The general lack of variation in survival effects among amphibian families and weak phylogenetic signal disagrees with individual studies that have suggested the existence of a phylogenetic signal in the impact of particular pesticide or nitrogenous compound (e.g., Marco et al. 1999; Bridges and Semlitsch 2000; Shinn et al. 2008; Snodgrass et al. 2008; Jones et al. 2009; Relyea and Jones 2009). Thus, while some chemicals can have species-specific effects, when we combined all studies, we found no general phylogenetic pattern of sensitivity. However, the fact that some families (Alytidae, Pelobatidae, and Pipidae) were represented by a single species may contribute to explain the general lack of a pattern observed. Moreover, population-level variation in chemical tolerance can occur (e.g., Shinn et al. 2008; Egea-Serrano et al. 2009b) and high levels of such a variation may be obscuring species-level patterns. Indeed, this is an issue in any phylogenetic analysis and researchers commonly must work under the assumption that population-level variation is lower than species-level variation. To assess the magnitude of this potential problem, future research should examine both species- and population-level tolerance within a phylogenetic framework.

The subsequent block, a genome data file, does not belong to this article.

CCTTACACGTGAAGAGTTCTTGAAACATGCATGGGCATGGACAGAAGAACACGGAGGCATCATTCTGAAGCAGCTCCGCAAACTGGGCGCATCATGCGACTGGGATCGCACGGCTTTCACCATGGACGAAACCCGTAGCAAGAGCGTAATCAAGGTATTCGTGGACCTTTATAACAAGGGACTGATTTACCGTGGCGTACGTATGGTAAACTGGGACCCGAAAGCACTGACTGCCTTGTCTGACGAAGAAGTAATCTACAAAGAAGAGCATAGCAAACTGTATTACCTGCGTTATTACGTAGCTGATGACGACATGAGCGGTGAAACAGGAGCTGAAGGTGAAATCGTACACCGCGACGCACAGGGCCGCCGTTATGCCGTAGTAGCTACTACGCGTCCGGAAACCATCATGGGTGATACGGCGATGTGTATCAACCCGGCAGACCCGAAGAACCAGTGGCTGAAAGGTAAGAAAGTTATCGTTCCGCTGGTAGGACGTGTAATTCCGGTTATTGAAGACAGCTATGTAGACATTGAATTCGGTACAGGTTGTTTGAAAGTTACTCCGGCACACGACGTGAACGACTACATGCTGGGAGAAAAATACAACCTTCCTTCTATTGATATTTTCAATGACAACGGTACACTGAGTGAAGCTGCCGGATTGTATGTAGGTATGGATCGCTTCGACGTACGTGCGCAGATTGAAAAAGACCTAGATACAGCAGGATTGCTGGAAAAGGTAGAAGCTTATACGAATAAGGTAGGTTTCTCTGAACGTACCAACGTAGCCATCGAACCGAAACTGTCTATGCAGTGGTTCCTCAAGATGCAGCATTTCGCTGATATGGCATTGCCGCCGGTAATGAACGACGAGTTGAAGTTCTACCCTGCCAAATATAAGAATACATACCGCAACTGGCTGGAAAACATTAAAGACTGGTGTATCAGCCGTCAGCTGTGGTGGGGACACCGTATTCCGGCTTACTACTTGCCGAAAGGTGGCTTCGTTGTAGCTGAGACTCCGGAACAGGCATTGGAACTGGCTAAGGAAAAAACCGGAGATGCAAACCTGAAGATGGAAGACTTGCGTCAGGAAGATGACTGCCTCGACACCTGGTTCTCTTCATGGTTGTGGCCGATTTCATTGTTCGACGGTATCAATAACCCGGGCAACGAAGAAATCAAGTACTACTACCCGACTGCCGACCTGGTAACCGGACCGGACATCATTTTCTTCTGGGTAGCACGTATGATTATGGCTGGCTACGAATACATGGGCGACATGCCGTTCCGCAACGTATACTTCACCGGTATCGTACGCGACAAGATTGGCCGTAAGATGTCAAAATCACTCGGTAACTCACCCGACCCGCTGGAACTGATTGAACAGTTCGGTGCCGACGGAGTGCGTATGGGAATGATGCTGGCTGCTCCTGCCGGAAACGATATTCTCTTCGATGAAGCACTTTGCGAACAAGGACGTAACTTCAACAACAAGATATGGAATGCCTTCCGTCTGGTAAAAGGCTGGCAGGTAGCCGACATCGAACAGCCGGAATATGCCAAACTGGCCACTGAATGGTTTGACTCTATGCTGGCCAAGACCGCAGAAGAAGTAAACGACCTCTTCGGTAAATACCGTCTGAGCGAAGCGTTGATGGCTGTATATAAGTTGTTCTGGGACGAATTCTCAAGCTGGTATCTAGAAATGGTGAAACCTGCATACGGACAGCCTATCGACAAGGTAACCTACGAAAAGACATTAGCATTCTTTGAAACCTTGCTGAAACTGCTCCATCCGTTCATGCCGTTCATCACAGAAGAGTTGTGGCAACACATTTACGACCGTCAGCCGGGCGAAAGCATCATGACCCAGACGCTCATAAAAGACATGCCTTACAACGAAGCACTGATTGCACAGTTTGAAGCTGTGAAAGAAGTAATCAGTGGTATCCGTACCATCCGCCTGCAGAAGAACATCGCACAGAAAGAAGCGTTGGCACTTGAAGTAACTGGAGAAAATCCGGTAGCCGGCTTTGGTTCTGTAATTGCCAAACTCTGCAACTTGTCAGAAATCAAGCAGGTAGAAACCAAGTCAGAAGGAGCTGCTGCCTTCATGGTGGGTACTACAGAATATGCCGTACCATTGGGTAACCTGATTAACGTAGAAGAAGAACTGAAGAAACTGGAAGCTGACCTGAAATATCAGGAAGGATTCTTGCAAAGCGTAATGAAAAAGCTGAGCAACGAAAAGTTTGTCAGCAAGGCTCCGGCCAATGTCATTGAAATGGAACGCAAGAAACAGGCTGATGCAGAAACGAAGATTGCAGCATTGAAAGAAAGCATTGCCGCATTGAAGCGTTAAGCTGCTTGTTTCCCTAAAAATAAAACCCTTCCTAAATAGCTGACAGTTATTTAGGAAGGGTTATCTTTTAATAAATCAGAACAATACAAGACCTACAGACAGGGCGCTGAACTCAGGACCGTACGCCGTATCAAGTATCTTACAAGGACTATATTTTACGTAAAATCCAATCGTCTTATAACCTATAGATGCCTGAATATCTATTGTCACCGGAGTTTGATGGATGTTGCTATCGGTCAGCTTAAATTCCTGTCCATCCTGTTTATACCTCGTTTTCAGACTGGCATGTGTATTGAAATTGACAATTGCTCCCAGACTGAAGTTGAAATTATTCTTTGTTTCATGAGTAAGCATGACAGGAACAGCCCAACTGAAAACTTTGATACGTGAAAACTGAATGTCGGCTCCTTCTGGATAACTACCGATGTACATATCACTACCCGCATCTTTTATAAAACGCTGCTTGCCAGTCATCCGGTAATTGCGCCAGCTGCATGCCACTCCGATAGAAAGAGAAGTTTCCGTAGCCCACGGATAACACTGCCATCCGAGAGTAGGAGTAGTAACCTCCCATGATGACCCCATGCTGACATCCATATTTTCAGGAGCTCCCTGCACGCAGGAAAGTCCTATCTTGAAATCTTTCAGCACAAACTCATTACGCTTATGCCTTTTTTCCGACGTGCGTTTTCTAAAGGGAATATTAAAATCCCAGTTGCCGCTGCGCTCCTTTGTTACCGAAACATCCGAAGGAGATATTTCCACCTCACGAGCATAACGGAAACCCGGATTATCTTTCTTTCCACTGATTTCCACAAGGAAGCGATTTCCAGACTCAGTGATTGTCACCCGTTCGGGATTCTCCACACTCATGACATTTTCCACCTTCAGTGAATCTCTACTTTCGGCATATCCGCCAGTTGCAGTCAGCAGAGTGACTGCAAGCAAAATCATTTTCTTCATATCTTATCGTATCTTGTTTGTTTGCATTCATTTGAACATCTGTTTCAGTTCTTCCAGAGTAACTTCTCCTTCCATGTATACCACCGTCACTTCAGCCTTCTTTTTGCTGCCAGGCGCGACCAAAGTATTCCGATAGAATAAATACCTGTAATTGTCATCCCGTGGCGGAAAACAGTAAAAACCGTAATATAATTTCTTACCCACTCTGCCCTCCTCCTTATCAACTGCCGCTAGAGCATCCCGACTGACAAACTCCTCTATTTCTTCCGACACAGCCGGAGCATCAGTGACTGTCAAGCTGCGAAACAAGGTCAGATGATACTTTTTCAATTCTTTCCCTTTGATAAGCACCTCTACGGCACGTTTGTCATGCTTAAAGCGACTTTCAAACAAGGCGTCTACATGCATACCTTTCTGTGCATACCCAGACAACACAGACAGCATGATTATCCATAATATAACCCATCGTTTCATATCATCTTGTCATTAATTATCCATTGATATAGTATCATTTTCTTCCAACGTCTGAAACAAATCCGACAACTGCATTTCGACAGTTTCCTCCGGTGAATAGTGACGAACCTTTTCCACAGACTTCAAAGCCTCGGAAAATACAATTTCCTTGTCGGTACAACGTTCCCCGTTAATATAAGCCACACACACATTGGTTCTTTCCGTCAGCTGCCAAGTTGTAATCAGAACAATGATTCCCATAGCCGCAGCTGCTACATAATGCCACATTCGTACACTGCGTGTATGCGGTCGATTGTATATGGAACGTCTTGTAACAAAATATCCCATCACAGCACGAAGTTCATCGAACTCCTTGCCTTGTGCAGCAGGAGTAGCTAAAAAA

Overall, pollutants significantly reduced amphibian mass, although this effect depended on developmental stage, experimental venue, and pollutant type. No significant differences among amphibian families were detected, which would support the lack of phylogenetic autocorrelation detected for this trait. As mentioned earlier, this nonsignificant effect could be influenced by that for families Microhylidae and Pipidae, all data came from a single species and/or interpopulation variation in tolerance, a factor that should be analyzed in future research.